Diary Studies


Diary Studies are a type of qualitative longitudinal user research (Lallemand, C. 2012) used to record organic behavioural insights. Participants of diary studies self-report data about their experiences and activities, over a period of time. During this period participants will log data, collected in in a natural context, using a prescribed recording method. (Palen L., Salzman M. 2001)

Diary studies are also known as experience sampling or EMA (ecological momentary assessment) methodology (Wikipedia 2017, Experience sampling method.).

Diary studies can be either Elicitation Studies – where participants record material for later interviews, or Feedback Studies – where predefined topics, and question data are recorded by participants.

The most popular methods of recording diary study data are:

  • Paper-based diaries
  • Email-based diaries
  • Diary websites/apps
  • SMS / Messenger Apps
  • Social media-based diaries
  • Video

(Wikipedia, 2017,  Diary studies) (Sullivan B. K. 2012)

The two most common types of data collection are, In-Situ Logging and the Snippet technique. With In-Situ Logging, more suited to less frequent logging, participants record all relevant information about activities as soon as they occur.

Using the Snippet Technique, participants record fragments of data as they happen, then later they expand on each snippet with additional detail.

Entries are elicited in one of three ways:

  • Interval-contingent protocol – participants record entries at predefined intervals, or times
  • Signal-contingent protocol – participants record entries when prompted
  • Event-contingent protocol – participants record entries when specific events happen

(Lallemand, C. 2012)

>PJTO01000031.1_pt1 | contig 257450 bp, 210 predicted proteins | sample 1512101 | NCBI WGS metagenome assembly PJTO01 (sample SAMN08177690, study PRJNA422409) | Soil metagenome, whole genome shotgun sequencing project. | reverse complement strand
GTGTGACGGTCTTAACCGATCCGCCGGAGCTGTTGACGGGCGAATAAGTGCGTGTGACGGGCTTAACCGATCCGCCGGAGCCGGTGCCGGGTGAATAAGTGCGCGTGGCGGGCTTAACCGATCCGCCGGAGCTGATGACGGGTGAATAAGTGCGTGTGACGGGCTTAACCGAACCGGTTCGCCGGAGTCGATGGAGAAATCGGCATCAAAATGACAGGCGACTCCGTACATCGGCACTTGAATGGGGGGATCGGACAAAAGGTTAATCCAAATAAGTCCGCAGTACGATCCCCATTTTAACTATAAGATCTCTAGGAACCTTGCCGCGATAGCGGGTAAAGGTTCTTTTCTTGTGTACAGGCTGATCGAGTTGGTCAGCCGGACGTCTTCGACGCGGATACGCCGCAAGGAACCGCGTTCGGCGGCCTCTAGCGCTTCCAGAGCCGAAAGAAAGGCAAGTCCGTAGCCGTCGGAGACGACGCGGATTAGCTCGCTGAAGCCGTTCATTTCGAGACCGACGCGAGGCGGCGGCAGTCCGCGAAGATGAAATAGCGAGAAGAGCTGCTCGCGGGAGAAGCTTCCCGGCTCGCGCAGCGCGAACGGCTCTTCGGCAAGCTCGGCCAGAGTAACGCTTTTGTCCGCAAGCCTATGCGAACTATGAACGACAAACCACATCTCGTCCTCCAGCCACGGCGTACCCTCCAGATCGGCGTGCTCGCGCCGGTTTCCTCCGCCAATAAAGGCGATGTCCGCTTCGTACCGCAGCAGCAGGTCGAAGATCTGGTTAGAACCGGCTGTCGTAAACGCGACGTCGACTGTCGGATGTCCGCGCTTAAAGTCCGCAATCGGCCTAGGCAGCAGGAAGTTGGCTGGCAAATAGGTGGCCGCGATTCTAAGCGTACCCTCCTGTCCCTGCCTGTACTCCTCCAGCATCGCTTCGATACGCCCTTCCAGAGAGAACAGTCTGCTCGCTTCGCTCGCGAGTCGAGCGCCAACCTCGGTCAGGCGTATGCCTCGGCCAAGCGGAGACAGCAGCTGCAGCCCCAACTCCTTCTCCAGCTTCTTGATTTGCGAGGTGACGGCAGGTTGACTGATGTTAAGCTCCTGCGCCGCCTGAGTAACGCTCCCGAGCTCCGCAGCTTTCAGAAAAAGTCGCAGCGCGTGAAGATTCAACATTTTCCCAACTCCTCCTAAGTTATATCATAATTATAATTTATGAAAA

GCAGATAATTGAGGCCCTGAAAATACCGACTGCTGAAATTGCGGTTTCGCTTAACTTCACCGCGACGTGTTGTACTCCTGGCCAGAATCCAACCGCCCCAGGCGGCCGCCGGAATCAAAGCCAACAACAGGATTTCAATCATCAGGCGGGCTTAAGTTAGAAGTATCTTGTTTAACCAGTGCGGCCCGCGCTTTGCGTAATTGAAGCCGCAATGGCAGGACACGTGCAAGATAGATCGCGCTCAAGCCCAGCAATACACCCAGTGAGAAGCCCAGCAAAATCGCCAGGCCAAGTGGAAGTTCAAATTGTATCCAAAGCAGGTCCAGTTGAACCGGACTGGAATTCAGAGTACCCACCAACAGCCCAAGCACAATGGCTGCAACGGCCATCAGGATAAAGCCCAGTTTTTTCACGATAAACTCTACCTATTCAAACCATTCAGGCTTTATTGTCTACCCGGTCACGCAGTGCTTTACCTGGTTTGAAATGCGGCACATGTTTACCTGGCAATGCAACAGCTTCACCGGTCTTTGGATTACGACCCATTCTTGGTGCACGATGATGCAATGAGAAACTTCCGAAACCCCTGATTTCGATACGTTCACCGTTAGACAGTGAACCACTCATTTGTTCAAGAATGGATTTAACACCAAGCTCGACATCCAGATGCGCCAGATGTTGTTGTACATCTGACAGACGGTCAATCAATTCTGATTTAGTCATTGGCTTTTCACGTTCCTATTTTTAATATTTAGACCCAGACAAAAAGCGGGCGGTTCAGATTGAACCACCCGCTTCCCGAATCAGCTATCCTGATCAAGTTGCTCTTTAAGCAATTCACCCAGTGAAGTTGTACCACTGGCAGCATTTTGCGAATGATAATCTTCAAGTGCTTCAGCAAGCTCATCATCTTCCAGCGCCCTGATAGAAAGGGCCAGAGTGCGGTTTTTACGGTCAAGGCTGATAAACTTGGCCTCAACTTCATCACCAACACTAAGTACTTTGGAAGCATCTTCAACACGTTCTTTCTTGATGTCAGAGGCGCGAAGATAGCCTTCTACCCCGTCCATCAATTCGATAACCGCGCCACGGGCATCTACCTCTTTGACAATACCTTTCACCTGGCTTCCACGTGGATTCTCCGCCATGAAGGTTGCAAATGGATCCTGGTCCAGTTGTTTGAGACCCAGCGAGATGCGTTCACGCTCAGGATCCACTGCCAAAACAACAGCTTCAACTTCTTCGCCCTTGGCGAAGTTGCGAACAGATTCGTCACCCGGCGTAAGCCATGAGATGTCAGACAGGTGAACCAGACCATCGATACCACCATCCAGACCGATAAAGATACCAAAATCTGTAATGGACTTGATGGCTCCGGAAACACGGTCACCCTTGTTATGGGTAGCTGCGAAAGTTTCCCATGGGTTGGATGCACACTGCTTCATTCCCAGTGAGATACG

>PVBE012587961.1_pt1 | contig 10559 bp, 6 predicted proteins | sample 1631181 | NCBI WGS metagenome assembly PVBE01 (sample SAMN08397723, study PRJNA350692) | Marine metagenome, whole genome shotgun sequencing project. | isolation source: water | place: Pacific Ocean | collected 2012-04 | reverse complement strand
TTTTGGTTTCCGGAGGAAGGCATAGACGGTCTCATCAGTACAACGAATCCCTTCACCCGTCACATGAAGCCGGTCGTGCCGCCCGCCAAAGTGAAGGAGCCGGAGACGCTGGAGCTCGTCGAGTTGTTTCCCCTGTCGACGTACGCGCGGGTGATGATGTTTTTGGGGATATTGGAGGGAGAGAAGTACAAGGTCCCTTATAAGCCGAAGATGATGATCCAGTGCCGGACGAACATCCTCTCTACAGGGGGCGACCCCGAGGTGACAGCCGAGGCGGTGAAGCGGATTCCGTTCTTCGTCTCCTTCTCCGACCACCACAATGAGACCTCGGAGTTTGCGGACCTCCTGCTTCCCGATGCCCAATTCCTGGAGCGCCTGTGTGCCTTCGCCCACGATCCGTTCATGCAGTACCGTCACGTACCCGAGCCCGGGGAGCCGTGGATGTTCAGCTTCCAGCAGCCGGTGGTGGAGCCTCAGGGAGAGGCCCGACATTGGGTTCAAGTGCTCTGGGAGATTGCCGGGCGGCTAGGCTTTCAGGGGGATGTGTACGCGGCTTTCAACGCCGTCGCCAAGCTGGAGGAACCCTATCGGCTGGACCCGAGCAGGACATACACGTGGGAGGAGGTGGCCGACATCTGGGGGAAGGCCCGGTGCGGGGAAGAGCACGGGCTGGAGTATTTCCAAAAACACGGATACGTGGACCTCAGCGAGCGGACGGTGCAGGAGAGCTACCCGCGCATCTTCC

Diary studies can help understand behaviours, including:

  • Habits – what times/intervals the participant engages with the product
  • Attitudes and motivations for performing tasks
  • Usage scenarios – recording the participant’s engagement and tasks, while engaged with the study topic
  • Monitoring behaviors and perceptions including user loyalty and system learnability
  • Customer journeys – while the participant is engaged with the researcher’s product or organisation

(Flaherty K. 2016)


Fig 2: Timeline of activities that take place throughout a typical diary study (Flaherty K. 2016)

A diary study typically spans five distinct phases:

  1. Planning and Preparation – defining the focus of the study, the behaviours being analysed, the timeframe, recruiting participants, choosing the tools to be used for data gathering, and analysis of pre-study data
  2. Prestudy brief – meetings with each participant to discuss the study, expectations, and diary schedule
  3. Logging period – discussing when, and what, information participants should log
  4. Post-study interview  – follow-up interview to discuss data in more detail with participant
  5. Data Analysis – evaluate data recorded during the study. Analyse for behaviour evolution, and influences

(Flaherty K. 2016)


Diary studies benefits include:

  • Reporting real events and experiences in context – pure data
  • Research laboratory not needed
  • Researcher not needed to be present – the absence of a researcher also lessens the risk of social desirability bias
  • Wealth of readily-available data collection methods